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Mt. Rushmores of Wrestling: Merchandise

Pro Wrestling

Mt. Rushmores of Wrestling: Merchandise

How many of these wrestling t-shirts are in your wardrobe?

Mount Rushmores of Wrestling is a series that breaks down the cream of the crop of professional wrestling in our quest to come to a consensus on the top 4 of any given category. In today’s edition we’re looking at merchandise.

Austin 3:16

Mt. Rushmores of Wrestling: Merchandise


“You talk about your psalms, you talk about John 3:16….Austin 3:16 says I just whooped your ass!”

Pat: We may not have exactly known it at the time, but with that one sentence at King of the Ring 1996, “Stone Cold” Steve Austin kicked off a revolution in professional wrestling. The World Wrestling Federation was on the defensive for the first time under Vincent Kennedy McMahon’s care, with the New World Order transforming the business down in WCW, and desperately needed some new blood at the top of the card. Steve Austin made sure that he was the one to get the rocket strapped to his back, and after winning the King of the Ring tournament in part thanks to originally penciled-in winner Hunter Hearst Helmsley taking the fall for the infamous “Curtain Call”, Stone Cold was off to the races.

The resulting T-shirt couldn’t have been any simpler: “Austin 3:16” in Impact font on the front, and the now-famous smoking skull on the back. But it instantly popped up in middle and high schools around America, and over 25 years later is still an iconic piece of wrestling history that you’ll find in the crowd of nearly any wrestling show. And that’s the bottom line.

Bullet Club

Mt. Rushmores of Wrestling: Merchandise

The O.G.

JJ: In NJPW 2013 the villainous Prince Devitt (better known today as Finn Balor) betrayed his partner Ryusuke Taguchi and gathered a group of talented foreign wrestlers — “Machine Gun” Karl Anderson, Bad Luck Fale and Tama Tonga — to create what would become the longest running faction in wrestling today, Bullet Club. The group was a shot in the arm to NJPW and the entire wrestling world, drawing a huge amount of attention from western wrestling fans to the Japanese scene for the first time since perhaps Brock Lesnar’s tenure.

A huge component of Bullet Club’s success was the appeal of their merchandise, mainly their t-shirt. Featuring a simply black and white design that paid homage to the iconic nWo and Austin 3:16 shirts of the late ’90s, the group’s Bone Soldier t-shirt quickly became the hottest selling shirt in NJPW history. As new members arrived and the original members departed, many of Bullet Club’s t-shirt designs evolved, but the classic original design remained a hot seller. The group’s merchandise became so popular that prior to the founding of AEW, former Bullet Club members Cody Rhodes, Kenny Omega, and The Young Bucks, secured a deal with Hot Topic to put Bullet Club merchandise in stores across North America.

To this day the group continues to evolve and remains one of the most important pieces of NJPW. They’ve even begun appearing in western promotions, such as AEW.

CM Punk “Best in the World”

Mt. Rushmores of Wrestling: Merchandise


Pat: When CM Punk sat down at the top of the entrance ramp in June 2011, he changed the wrestling business. What started as a simple airing of grievances from a disgruntled employee on his way out the door changed the landscape of the genre, ushering in the so-called “Reality Era” — one obsessed with worked shoots, peering behind the curtain, and storylines based on the men and women behind the Superstars. It’s one of the most memorable moments in WWE history, and the resulting match at Money in the Bank the next month is every bit as memorable.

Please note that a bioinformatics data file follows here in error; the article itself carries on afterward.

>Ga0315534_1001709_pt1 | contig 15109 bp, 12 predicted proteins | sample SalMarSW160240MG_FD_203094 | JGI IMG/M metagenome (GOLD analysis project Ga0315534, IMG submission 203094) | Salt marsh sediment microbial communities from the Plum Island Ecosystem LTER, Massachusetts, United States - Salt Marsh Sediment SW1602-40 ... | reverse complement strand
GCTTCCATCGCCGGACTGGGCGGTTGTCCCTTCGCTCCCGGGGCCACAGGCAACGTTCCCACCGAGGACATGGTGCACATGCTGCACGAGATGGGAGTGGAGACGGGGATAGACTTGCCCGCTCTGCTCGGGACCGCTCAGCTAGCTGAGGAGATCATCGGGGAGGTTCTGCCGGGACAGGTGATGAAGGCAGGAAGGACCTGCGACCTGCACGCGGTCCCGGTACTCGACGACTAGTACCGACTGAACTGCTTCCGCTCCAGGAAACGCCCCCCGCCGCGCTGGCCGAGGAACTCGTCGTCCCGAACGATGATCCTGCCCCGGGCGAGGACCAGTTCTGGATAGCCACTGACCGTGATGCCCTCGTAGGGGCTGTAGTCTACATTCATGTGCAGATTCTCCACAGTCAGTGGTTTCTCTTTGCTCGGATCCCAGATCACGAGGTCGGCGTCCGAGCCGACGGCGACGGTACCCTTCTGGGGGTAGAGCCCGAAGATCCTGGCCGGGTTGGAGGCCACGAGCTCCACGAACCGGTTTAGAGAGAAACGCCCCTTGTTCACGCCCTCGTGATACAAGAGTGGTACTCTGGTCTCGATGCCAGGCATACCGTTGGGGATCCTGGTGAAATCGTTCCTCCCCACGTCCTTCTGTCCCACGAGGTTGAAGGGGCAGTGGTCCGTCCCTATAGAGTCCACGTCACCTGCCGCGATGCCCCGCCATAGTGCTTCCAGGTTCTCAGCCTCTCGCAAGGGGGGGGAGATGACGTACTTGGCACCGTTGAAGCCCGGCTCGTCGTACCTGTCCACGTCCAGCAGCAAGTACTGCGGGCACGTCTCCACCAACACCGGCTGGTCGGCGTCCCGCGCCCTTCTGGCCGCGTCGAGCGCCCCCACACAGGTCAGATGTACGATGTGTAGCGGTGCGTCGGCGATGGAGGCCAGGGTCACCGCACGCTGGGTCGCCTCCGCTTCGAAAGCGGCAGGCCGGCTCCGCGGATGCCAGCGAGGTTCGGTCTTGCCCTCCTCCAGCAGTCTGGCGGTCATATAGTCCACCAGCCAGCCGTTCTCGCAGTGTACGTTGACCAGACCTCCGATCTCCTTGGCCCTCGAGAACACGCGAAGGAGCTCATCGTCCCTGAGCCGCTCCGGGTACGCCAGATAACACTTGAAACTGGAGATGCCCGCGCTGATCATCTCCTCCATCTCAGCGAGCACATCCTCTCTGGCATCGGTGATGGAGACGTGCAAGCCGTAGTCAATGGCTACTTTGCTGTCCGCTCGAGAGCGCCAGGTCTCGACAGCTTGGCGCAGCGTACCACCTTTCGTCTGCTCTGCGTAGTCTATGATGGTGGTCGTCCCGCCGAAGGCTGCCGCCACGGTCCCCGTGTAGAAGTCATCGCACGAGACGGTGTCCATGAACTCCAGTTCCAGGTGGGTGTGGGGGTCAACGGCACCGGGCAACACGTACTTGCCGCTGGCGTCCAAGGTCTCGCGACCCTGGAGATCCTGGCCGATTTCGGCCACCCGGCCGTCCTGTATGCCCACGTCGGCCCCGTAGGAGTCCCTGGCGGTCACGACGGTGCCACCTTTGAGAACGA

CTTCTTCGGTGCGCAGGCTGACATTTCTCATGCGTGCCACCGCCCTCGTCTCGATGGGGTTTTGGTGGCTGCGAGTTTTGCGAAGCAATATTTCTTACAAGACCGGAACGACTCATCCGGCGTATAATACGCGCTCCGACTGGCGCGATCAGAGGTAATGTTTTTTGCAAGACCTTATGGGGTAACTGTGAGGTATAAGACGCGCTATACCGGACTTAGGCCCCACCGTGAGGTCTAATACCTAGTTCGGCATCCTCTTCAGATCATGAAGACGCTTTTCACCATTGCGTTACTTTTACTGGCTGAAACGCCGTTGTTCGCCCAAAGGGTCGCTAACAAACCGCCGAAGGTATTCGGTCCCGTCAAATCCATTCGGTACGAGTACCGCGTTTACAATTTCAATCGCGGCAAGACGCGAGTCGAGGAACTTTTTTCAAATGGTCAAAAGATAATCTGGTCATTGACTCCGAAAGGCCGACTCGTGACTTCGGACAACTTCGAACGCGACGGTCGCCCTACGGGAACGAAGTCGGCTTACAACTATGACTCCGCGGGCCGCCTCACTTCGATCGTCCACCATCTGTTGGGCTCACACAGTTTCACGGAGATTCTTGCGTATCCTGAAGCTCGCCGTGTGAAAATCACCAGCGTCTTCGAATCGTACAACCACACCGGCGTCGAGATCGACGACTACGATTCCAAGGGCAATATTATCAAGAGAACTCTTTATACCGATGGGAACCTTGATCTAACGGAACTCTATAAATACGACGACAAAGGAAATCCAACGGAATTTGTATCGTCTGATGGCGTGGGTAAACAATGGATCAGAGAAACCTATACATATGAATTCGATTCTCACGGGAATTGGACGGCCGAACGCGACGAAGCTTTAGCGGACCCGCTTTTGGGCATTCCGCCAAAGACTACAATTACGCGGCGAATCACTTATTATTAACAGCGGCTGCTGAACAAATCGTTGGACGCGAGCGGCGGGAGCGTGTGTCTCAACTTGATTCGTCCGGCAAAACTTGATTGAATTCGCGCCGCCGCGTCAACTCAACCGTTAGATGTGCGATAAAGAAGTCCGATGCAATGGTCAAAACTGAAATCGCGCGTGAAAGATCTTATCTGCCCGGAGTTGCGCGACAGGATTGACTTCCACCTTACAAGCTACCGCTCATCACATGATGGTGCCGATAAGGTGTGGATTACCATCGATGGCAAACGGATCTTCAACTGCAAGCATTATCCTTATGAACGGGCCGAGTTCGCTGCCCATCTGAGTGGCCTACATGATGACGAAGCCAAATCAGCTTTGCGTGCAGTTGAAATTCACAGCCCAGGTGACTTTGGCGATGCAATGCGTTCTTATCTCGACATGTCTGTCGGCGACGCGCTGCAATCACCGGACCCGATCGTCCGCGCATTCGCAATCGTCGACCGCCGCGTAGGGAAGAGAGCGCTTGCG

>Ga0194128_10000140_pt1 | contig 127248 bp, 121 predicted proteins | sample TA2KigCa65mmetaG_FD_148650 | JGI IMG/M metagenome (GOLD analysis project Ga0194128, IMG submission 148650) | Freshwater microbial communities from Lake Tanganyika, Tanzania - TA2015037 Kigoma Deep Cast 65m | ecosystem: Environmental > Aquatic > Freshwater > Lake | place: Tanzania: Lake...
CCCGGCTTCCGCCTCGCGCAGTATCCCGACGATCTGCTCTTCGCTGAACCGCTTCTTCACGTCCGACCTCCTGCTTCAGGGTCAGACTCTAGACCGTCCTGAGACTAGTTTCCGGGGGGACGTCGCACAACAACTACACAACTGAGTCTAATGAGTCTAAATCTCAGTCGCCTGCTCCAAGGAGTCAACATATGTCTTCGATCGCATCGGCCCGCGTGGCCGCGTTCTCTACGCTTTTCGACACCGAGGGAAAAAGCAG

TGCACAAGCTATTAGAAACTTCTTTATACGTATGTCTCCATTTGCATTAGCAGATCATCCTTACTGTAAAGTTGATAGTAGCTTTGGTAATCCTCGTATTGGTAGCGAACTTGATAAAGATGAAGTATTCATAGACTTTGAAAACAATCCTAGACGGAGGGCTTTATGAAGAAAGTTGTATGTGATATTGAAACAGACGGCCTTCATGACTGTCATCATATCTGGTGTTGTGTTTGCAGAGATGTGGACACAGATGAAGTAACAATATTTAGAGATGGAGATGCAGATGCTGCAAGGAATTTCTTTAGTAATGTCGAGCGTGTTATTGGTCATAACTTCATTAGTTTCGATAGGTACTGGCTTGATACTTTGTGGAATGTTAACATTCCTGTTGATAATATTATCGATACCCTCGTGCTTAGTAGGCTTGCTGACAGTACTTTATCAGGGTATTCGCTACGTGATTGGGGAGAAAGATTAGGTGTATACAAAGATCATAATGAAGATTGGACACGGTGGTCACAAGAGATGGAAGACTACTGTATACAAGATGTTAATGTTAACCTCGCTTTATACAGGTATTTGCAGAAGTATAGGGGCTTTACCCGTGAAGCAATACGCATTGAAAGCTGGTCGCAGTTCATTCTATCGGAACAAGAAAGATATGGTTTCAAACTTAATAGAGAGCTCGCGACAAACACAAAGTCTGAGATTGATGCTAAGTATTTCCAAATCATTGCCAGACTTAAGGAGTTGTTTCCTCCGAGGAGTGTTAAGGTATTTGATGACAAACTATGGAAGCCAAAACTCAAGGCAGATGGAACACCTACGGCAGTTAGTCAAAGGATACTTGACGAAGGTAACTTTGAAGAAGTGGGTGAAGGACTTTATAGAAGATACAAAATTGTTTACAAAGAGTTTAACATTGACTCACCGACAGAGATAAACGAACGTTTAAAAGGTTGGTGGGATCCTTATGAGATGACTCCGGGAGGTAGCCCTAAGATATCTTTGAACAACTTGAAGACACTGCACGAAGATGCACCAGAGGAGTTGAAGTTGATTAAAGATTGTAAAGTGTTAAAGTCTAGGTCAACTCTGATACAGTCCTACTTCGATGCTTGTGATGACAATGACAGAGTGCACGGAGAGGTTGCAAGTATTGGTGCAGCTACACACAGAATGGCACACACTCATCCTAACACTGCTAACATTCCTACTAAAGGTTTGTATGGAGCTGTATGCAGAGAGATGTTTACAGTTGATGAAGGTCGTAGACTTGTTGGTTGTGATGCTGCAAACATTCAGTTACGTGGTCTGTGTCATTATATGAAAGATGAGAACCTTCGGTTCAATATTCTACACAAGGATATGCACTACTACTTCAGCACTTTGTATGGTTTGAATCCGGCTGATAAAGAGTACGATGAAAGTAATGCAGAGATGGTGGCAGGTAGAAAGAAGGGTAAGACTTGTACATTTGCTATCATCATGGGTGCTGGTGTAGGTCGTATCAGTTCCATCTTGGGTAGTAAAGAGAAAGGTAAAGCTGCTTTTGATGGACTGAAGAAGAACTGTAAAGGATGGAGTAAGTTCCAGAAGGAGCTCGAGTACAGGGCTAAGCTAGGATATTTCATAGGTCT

With over 14,000 fans just outside of CM Punk’s hometown of Chicago tearing the roof off the building, the self-proclaimed “Best in the World” came down the ramp wearing a new shirt — white, instead of the typical black color used in most wrestling shirts, with black rings around the sleeves and neck. On the front was Punk’s logo, a straight-edge fist grabbing a lightning bolt, adorned with stars from the Chicago flag. On the back was the proclamation that he was indeed the “Best in the World” (along with the date, if you are one of the lucky fans who have an original shirt from the arena that night and not a facsimile sold online later). Much like Austin 3:16, you’ll be hard pressed to go to a WWE show even ten years later without coming across somebody wearing this shirt, hoping the Voice of the Voiceless will one day return.



nWo for life.

The nWo are perhaps the most popular and iconic wrestling faction of all time. They’re one of the few rare examples in wrestling history where the act was so game changing and so popular, that it not only started a revolution in the wrestling world, but broke the border into the land of standard pop culture. Everyone, and I mean everyone in the late ’90s knew someone who owned an nWo shirt.

Hulk Hogan shocking the wrestling world in 1996 by jumping ship to WCW and joining forces with Scott Hall and Kevin Nash, and in that moment the landscape of professional wrestling was forever altered. Hulkmania and the friendly red and yellow boas were officially dead. A new brand of fans along with a new breed of merchandise had arrived. Wrestling was officially cool.

At nWo’s height their shirts were so popular that WCW literally couldn’t produce them fast enough. Scott Hall has noted several times in interviews that fans would often complain to him that they couldn’t get their hands on a shirt. Heck, 25+ years later the nWo shirt is still a popular purchase among fans, and that’s because when you’re nWo, you’re nWo for life.

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